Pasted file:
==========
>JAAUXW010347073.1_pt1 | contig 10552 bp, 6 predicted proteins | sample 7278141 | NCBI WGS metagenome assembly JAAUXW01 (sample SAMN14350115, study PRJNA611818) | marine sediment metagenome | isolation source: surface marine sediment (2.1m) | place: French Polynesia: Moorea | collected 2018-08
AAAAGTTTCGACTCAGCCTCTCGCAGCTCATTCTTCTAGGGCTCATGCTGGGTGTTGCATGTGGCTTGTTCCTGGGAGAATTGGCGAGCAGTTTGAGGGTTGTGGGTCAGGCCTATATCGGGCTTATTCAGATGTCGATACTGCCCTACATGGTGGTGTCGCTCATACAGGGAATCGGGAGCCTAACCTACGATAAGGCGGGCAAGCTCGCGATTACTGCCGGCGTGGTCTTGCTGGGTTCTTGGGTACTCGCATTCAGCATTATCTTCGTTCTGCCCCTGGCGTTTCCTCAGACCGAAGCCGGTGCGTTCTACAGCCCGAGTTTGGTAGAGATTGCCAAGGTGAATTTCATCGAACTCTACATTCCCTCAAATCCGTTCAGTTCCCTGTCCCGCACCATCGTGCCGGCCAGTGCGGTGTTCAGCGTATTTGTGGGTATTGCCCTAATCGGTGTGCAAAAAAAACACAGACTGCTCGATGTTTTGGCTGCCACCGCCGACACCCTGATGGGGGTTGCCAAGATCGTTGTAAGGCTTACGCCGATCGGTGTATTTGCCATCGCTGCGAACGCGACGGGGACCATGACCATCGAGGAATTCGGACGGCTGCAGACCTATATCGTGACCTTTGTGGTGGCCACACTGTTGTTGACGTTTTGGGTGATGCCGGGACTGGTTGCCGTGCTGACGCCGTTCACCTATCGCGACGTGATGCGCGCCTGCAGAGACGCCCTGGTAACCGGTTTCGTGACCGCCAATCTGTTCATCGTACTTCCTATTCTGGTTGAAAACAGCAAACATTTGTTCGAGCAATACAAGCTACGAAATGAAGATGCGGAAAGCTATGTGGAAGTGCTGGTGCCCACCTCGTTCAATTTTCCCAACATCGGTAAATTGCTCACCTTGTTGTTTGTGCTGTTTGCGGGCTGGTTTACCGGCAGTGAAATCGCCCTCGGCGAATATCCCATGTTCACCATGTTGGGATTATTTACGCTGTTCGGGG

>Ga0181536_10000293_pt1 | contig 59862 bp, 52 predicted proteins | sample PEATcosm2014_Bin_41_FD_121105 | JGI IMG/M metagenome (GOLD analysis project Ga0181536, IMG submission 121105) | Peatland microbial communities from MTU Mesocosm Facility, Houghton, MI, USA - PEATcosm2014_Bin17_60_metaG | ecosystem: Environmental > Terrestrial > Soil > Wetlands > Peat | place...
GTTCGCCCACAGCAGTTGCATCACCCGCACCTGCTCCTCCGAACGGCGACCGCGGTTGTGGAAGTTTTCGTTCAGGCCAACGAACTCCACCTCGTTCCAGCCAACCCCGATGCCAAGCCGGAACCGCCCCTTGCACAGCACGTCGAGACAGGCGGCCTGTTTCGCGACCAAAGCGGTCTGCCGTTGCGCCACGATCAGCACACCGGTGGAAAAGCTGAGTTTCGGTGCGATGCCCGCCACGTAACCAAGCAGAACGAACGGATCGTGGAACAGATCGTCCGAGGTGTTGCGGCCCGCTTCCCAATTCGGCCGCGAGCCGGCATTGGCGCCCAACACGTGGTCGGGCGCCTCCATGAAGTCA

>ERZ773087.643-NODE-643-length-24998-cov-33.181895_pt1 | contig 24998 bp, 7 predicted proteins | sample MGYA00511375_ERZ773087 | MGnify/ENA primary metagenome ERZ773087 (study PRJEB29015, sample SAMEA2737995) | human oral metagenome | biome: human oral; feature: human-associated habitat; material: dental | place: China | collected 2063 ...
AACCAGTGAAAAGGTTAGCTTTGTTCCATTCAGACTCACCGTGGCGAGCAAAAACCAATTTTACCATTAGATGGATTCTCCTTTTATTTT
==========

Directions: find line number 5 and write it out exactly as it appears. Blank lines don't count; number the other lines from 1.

>ERZ773087.643-NODE-643-length-24998-cov-33.181895_pt1 | contig 24998 bp, 7 predicted proteins | sample MGYA00511375_ERZ773087 | MGnify/ENA primary metagenome ERZ773087 (study PRJEB29015, sample SAMEA2737995) | human oral metagenome | biome: human oral; feature: human-associated habitat; material: dental | place: China | collected 2063 ...